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RE: OT: Interesting research on brain activities of improvisers
Coincidentally, I am currently reading "This is You Brain on Music" by
Levitin, who runs the Laboratory for Musical Perception, Cognition and
Expertise at McGill University. I just started it a few days ago, but I am
enjoying it thus far.. :)
Quoting "Sowonja, Tomson" <email@example.com>:
> Yeah Per - I'm a long time lurker/occasional poster and I always find
> your posts incredibly interesting/helpful and informative.
> I sent this link through to my Keyboardist in The Soldiers Of Fortune
> who is also doing his PhD in Psychology - something to do with pattern
> recognition/memory and music.
> He found it very interesting and had a few comments which I've pasted
> below as some of you on the list may find them interesting as well:
> "Ah yes, I've heard about this. I haven't read the study, I'll have to
> find it and be more informed about exactly what was happening - lots of
> times media coverage of these things misses the point or gets things
> wrong, etc.
> However, it does seem more or less intuitively right to me, with some
> Firstly, improvisation isn't really as improvised as people like to
> believe - most improvisers have a bunch of licks they play, which they
> know more or less well. Often it's things they know intuitively rather
> than consciously, but they're there.
> [I have themes and things that I tend to use in Sliced Bread in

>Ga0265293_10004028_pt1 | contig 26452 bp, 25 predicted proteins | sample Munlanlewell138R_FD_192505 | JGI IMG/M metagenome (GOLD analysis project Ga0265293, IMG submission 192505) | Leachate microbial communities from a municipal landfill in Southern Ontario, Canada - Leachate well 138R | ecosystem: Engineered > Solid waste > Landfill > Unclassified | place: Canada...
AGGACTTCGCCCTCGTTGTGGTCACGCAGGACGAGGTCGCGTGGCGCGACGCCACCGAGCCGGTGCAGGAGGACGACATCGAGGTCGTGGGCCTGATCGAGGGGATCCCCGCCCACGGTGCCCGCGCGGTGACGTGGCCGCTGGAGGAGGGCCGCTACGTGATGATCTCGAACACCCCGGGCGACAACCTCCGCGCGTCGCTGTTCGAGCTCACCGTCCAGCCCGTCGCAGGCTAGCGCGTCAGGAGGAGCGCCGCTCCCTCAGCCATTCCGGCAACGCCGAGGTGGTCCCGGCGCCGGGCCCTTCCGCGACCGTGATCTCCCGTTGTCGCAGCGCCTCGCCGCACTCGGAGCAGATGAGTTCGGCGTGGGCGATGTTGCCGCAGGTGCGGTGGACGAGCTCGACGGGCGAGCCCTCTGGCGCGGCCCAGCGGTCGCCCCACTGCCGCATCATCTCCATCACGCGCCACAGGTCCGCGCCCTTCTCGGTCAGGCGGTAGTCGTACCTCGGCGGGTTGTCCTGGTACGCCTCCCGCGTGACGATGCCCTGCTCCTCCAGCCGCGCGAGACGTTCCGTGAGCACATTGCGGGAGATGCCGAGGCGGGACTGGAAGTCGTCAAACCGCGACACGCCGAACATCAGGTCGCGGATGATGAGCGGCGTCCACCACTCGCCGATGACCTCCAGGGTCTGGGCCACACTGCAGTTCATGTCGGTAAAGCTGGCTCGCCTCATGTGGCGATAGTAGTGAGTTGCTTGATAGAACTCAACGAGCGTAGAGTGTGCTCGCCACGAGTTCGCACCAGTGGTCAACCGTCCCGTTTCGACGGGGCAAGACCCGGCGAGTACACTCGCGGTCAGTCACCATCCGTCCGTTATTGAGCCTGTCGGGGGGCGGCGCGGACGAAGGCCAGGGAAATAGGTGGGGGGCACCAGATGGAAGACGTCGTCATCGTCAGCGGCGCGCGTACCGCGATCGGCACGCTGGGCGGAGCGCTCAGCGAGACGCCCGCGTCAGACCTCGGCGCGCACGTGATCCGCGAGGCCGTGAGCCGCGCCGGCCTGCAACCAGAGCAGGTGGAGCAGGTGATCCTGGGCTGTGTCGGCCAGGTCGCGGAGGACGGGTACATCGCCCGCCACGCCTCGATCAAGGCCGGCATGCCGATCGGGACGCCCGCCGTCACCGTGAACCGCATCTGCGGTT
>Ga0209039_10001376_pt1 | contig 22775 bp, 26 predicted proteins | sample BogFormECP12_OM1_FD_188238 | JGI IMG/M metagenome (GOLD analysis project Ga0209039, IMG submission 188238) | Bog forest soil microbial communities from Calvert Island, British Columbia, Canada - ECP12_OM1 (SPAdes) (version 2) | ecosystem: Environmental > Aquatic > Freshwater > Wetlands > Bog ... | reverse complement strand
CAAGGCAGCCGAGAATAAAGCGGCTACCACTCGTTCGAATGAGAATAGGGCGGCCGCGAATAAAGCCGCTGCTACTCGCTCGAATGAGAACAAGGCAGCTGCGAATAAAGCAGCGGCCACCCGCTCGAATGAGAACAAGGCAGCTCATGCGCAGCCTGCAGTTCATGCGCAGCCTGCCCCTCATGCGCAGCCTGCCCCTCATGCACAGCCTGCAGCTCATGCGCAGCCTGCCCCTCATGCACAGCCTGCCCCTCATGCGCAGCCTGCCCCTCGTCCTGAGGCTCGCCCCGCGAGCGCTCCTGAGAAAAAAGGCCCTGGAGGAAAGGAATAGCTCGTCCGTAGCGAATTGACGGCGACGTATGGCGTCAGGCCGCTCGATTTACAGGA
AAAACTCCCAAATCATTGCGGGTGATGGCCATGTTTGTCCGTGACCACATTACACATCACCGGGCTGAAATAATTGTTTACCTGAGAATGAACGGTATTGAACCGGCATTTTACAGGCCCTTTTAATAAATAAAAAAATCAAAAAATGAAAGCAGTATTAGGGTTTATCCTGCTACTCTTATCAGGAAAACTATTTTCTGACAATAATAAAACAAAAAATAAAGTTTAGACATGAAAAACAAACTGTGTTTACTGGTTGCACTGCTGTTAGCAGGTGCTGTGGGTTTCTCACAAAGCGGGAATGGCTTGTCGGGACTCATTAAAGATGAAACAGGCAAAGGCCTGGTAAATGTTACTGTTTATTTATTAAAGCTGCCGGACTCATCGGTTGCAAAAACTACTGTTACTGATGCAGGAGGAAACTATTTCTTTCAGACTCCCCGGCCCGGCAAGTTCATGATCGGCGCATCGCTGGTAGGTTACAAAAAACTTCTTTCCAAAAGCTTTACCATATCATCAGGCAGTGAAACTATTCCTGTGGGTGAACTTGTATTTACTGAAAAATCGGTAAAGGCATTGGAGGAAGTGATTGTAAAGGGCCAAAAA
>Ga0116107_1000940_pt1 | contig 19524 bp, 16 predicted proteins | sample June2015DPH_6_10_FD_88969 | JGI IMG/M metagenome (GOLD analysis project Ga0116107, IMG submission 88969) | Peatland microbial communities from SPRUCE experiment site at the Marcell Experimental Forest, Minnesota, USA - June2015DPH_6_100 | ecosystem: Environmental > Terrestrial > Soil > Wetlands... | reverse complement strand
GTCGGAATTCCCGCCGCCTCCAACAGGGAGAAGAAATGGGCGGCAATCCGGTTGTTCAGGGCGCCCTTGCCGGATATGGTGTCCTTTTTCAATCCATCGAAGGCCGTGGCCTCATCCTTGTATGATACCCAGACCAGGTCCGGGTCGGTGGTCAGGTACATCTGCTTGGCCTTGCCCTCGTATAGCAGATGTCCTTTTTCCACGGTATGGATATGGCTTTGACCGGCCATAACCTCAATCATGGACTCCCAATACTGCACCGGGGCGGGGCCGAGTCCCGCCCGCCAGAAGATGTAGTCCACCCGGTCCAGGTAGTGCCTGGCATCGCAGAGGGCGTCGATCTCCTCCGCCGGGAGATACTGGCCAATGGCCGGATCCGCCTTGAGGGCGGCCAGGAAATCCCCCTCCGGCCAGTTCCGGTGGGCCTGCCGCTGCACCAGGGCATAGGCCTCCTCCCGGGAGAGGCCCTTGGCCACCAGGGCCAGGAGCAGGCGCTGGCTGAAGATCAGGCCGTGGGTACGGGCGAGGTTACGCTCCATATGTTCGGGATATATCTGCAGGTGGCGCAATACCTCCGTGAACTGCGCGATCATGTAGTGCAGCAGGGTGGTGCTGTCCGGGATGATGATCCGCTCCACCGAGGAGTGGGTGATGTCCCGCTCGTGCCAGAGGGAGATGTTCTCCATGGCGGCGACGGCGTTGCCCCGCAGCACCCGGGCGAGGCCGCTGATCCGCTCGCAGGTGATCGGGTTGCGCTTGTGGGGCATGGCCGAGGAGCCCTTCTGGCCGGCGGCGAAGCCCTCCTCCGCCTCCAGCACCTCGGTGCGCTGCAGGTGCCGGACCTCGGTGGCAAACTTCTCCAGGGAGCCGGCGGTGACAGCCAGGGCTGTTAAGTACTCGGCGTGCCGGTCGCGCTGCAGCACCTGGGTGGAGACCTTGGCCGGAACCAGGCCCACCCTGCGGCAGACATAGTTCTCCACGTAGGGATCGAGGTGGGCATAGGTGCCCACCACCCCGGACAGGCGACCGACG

> particular songs - I don't have solos planned...though with the Soldiers
> of Fortune in improvisations and jams I really would make it up as I
> went along, feed off others - maybe that's something the study missed -
> the fact that improvisation happens in a group, and that would alter the
> way things work.]
> Secondly, the other thing is that brain imaging studies like the one I
> presume they used are temporally pretty poor in resolution, but
> spatially pretty good - it's hard to figure out at which points in the
> improvisation bits of the brain were being used, etc etc. e.g., you
> might find that someone inhibits the monitoring process at the start of
> a phrase, but doesn't at the end of a phrase.
> -----Original Message-----
> From: Emile Tobenfeld (a.k.a Dr. T) [mailto:firstname.lastname@example.org]
> Sent: Tuesday, 4 March 2008 8:51 AM
> To: Loopers-Delight@loopers-delight.com
> Subject: Re: OT: Interesting research on brain activities of improvisers
> Thanks for the great link.
> At 12:44 PM +0100 3/1/08, Per Boysen wrote:
> >I found this rather interesting:
> >Scientists funded by the National Institute on Deafness and Other
> >Communication Disorders (NIDCD) have found that, when jazz musicians
> >are engaged in the highly creative and spontaneous activity known as
> >improvisation, a large region of the brain involved in monitoring one's
> >performance is shut down, while a small region involved in organizing
> >self-initiated thoughts and behaviors is highly activated.
> >Link to read more:
> >I've always also filed meditation into the same type of brain
> >activities. Particularly disciplines where you practice to stay relaxed
> >and focused at the same time - without falling asleep, lose
> >concentration or wander astray along associational thoughts. But this
> >article doesn't mention meditation.
> >Greetings from Sweden
> >Per Boysen
> ><http://www.boysen.se>www.boysen.se (Swedish)
> ><http://www.looproom.com>www.looproom.com (international)
> "The test of a first-rate intelligence is the ability to hold two
> opposed ideas in the mind at the same time, and still retain the ability
> to function."
> F. Scott Fitzgerald
> Emile Tobenfeld, Ph. D.
> Video Producer and Digital Photographer Image Processing Specialist
> Video for your HEAD! Boris FX
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